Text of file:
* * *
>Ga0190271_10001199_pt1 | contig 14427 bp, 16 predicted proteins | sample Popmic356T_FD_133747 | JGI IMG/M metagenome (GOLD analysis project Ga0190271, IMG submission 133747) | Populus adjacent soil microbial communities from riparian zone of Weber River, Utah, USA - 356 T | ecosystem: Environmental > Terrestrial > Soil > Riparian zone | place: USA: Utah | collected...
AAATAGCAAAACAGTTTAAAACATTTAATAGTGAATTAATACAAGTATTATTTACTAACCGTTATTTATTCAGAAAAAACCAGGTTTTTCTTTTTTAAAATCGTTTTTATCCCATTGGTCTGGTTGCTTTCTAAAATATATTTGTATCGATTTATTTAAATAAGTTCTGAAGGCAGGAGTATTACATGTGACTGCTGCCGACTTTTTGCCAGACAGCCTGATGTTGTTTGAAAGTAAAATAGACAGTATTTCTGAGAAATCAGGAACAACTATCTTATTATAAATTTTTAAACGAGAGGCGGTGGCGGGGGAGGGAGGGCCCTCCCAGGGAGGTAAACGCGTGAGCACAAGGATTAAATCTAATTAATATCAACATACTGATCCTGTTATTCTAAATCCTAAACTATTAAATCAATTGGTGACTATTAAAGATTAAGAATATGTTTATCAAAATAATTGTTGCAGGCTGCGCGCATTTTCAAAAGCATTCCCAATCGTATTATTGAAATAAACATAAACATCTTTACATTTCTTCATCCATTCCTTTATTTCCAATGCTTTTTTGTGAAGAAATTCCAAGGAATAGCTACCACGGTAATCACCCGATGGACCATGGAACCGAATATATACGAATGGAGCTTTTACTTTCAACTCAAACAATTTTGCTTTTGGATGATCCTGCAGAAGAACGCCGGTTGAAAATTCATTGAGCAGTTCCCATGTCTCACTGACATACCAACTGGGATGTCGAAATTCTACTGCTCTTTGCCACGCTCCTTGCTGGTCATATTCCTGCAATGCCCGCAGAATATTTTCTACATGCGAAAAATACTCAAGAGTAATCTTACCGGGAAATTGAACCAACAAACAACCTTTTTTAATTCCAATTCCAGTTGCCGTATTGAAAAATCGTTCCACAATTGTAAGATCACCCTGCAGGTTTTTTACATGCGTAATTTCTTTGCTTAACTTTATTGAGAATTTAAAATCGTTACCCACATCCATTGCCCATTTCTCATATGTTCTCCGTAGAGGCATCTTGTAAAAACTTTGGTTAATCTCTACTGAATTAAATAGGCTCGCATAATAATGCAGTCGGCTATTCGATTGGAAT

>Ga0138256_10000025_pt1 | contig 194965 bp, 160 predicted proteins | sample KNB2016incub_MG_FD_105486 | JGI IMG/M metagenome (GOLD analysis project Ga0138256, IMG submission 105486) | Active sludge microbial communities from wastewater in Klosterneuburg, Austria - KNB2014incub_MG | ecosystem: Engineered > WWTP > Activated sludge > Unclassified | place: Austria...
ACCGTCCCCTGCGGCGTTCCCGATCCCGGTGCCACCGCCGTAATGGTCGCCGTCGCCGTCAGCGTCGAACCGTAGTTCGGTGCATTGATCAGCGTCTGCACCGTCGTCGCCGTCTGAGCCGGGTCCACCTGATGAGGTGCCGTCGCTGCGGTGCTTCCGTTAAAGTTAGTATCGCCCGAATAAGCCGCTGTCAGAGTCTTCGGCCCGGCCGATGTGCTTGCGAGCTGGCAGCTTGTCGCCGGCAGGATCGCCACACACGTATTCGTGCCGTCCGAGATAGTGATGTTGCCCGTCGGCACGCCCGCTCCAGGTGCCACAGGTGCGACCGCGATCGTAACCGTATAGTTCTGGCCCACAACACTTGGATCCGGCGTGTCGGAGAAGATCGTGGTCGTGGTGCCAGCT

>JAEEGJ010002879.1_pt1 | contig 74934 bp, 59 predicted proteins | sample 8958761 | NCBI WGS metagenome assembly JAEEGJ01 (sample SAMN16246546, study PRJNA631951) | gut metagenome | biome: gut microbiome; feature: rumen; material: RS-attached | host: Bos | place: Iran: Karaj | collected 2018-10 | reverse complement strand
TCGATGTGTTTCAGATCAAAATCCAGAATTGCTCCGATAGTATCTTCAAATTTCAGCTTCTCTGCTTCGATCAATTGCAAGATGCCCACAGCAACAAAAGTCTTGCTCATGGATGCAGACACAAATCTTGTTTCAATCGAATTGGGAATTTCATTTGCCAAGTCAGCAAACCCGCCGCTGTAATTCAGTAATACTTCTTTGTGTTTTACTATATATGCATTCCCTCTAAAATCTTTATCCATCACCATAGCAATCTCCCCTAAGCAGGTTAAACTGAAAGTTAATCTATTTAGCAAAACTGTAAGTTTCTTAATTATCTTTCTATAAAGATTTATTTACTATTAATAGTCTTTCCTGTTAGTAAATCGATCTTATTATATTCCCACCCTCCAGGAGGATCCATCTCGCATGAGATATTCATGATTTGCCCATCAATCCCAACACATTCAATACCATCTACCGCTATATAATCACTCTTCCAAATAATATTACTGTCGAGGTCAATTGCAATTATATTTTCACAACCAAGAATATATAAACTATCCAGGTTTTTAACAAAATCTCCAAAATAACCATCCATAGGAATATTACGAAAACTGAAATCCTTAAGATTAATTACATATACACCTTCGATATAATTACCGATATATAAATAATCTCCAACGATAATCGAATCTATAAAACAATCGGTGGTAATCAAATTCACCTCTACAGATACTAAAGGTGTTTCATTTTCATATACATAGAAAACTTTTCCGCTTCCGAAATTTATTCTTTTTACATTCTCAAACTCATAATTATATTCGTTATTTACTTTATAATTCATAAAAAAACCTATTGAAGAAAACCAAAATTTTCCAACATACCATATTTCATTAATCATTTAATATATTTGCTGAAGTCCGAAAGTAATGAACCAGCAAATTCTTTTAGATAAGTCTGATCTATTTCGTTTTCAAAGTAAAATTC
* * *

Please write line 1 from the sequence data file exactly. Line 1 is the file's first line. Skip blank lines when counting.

>Ga0190271_10001199_pt1 | contig 14427 bp, 16 predicted proteins | sample Popmic356T_FD_133747 | JGI IMG/M metagenome (GOLD analysis project Ga0190271, IMG submission 133747) | Populus adjacent soil microbial communities from riparian zone of Weber River, Utah, USA - 356 T | ecosystem: Environmental > Terrestrial > Soil > Riparian zone | place: USA: Utah | collected...